The surgeon will make an incision over the swollen area at the first joint of the big toe. The enlarged lump will be removed. The surgeon may need to reposition the alignment of the bones of the big toe. This may require more than one incision. The bone itself may need to be cut. If the joint surfaces have been damaged, the surgeon may hold the bones together with screws, wires, or metal plates. In severe cases, the entire joint may need to be removed and a joint replacement inserted. If pins were used to hold the bones in place during recovery, they will be removed a few weeks later. In some mild cases, it may be sufficient to repair the tendons and ligaments that are pulling the big toe out of alignment. When finished, the surgeon will close the incision with sutures and may apply steri-strips as an added reinforcement. A compression dressing will be wrapped around the surgical wound. This helps to keep the foot in alignment as well as help reduce postoperative swelling.

Diagnosis / Preparation before Bunionectomy Surgery:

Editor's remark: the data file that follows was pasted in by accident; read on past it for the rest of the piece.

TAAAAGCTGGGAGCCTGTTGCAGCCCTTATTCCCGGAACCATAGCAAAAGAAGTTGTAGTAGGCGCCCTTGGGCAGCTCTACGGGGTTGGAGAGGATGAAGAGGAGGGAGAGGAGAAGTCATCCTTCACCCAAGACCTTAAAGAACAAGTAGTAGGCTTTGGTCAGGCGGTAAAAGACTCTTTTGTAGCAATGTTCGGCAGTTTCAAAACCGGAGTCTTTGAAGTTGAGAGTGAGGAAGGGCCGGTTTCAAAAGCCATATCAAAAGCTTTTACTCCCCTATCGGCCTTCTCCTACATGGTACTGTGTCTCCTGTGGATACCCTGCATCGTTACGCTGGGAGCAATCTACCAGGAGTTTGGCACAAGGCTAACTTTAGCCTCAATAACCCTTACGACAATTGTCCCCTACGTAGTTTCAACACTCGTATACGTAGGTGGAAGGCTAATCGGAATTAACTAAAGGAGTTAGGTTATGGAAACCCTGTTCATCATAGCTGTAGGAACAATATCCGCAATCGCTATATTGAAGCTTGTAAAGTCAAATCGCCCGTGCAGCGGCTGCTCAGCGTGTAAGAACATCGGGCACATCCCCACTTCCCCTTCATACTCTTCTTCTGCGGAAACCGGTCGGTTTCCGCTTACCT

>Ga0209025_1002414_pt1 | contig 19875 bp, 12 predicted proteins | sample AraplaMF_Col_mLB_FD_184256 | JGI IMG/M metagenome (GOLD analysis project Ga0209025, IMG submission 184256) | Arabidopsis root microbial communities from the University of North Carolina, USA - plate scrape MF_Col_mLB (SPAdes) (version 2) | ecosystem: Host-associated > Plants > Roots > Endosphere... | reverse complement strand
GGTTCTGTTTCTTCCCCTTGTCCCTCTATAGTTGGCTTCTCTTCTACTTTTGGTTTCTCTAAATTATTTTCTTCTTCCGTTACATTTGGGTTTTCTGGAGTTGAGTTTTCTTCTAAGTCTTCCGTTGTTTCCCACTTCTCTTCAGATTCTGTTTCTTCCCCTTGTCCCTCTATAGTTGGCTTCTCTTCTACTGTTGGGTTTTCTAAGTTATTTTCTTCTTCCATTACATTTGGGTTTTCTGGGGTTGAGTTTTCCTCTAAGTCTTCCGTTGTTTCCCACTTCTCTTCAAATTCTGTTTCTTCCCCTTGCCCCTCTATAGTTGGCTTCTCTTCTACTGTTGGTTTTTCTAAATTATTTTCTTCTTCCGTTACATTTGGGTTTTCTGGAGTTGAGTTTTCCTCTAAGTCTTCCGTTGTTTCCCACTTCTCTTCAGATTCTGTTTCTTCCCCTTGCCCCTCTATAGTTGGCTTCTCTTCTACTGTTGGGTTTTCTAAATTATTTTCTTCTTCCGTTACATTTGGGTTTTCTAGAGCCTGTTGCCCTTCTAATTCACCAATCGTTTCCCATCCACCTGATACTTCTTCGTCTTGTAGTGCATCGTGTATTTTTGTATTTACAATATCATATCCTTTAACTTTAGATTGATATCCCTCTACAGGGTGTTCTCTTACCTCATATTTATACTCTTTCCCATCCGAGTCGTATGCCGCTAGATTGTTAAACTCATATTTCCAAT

Intense pain at the first joint of the big toe is what most commonly brings the patient to the doctor. Loss of toe mobility may also have occurred. Severe deformity of the foot may also make it almost impossible for the patient to fit the affected foot into a shoe. The condition may be in either foot or in both. In addition, there may be a crackling sound in the joint when it moves. Diagnosis of a bunion is based on a physical examination, a detailed history of the patient’s symptoms and their development over time, and x rays to determine the degree of deformity. Other foot disorders such as gout must be ruled out. The patient history should include factors that increase the pain, the patient’s level of physical activity, occupation, amount of time spent on his or her feet, the type of shoe most frequently worn, other health conditions such as diabetes that can affect the body’s ability to heal, a thorough medication history, including home remedies, and any allergies to food, medications, or environmental aspects. The physical exam should include an assessment while standing and walking to judge the degree to which stability and gait have been affected, as well as an assessment while seated or lying down to measure range of motion and anatomical integrity. An examination of the foot itself will check for the presence of unusual calluses, which indicate abnormal patterns of friction. Circulation in the affected foot will be noted by checking the skin color and temperature. A neurological assessment will also be conducted.